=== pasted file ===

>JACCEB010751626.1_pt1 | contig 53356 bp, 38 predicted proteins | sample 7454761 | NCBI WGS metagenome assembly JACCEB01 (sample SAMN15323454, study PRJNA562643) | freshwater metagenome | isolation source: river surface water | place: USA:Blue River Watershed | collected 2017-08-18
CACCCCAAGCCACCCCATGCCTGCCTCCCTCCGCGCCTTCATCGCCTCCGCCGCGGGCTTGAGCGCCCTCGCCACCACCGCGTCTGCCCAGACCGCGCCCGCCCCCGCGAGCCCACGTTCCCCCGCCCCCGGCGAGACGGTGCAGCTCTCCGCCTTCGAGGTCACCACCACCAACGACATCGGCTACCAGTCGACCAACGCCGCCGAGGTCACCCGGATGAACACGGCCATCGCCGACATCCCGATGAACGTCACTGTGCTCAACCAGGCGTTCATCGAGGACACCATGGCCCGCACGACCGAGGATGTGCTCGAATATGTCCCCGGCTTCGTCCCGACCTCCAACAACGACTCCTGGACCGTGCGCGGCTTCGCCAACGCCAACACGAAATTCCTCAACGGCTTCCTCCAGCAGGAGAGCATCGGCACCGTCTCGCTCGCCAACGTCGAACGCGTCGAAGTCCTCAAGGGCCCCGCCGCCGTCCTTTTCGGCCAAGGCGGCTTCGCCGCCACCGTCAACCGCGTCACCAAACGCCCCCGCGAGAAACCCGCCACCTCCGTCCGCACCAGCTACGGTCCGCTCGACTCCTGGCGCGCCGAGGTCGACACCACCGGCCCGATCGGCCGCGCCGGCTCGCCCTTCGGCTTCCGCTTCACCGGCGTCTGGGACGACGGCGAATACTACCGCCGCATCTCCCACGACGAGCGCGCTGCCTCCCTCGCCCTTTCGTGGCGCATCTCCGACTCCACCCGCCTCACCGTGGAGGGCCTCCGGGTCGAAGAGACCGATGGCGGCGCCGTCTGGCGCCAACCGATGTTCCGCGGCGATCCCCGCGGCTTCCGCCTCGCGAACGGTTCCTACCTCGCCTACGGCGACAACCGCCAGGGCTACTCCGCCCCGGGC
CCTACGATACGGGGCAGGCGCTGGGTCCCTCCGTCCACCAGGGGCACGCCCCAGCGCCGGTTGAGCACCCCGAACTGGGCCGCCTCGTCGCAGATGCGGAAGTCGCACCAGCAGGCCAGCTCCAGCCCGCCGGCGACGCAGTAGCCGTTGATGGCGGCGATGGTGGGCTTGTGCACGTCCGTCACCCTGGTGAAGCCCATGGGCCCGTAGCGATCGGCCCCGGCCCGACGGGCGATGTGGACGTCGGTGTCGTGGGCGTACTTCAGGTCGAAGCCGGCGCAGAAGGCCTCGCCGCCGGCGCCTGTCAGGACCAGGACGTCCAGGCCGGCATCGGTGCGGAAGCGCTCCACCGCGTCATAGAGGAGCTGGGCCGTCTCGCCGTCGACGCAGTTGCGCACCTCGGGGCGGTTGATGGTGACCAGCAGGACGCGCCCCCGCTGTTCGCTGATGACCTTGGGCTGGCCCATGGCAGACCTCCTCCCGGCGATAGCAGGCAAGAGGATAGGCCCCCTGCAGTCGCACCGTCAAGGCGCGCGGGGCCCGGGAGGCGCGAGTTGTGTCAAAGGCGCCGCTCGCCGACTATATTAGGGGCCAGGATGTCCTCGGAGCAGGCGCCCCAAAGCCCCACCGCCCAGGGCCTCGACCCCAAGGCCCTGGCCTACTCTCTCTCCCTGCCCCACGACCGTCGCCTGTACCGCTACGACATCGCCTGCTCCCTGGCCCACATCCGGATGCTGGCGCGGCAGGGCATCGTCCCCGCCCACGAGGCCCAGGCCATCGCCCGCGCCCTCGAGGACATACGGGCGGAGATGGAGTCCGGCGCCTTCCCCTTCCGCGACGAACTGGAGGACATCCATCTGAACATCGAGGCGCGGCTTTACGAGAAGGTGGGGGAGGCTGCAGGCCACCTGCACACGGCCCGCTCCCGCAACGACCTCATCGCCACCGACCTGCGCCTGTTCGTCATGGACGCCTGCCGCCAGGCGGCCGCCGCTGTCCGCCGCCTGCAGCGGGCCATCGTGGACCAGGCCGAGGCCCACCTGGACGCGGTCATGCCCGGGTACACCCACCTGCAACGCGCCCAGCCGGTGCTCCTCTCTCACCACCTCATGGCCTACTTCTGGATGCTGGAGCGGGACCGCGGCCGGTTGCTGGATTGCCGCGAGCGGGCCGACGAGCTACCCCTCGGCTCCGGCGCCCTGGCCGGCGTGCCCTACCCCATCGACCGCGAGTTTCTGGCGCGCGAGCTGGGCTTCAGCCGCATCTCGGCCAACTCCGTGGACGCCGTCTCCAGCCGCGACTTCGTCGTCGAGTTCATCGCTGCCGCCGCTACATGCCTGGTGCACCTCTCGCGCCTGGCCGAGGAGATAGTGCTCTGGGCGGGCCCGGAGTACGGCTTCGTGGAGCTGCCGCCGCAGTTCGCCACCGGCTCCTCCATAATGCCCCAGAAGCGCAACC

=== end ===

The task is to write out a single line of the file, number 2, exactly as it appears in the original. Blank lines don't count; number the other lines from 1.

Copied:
CACCCCAAGCCACCCCATGCCTGCCTCCCTCCGCGCCTTCATCGCCTCCGCCGCGGGCTTGAGCGCCCTCGCCACCACCGCGTCTGCCCAGACCGCGCCCGCCCCCGCGAGCCCACGTTCCCCCGCCCCCGGCGAGACGGTGCAGCTCTCCGCCTTCGAGGTCACCACCACCAACGACATCGGCTACCAGTCGACCAACGCCGCCGAGGTCACCCGGATGAACACGGCCATCGCCGACATCCCGATGAACGTCACTGTGCTCAACCAGGCGTTCATCGAGGACACCATGGCCCGCACGACCGAGGATGTGCTCGAATATGTCCCCGGCTTCGTCCCGACCTCCAACAACGACTCCTGGACCGTGCGCGGCTTCGCCAACGCCAACACGAAATTCCTCAACGGCTTCCTCCAGCAGGAGAGCATCGGCACCGTCTCGCTCGCCAACGTCGAACGCGTCGAAGTCCTCAAGGGCCCCGCCGCCGTCCTTTTCGGCCAAGGCGGCTTCGCCGCCACCGTCAACCGCGTCACCAAACGCCCCCGCGAGAAACCCGCCACCTCCGTCCGCACCAGCTACGGTCCGCTCGACTCCTGGCGCGCCGAGGTCGACACCACCGGCCCGATCGGCCGCGCCGGCTCGCCCTTCGGCTTCCGCTTCACCGGCGTCTGGGACGACGGCGAATACTACCGCCGCATCTCCCACGACGAGCGCGCTGCCTCCCTCGCCCTTTCGTGGCGCATCTCCGACTCCACCCGCCTCACCGTGGAGGGCCTCCGGGTCGAAGAGACCGATGGCGGCGCCGTCTGGCGCCAACCGATGTTCCGCGGCGATCCCCGCGGCTTCCGCCTCGCGAACGGTTCCTACCTCGCCTACGGCGACAACCGCCAGGGCTACTCCGCCCCGGGC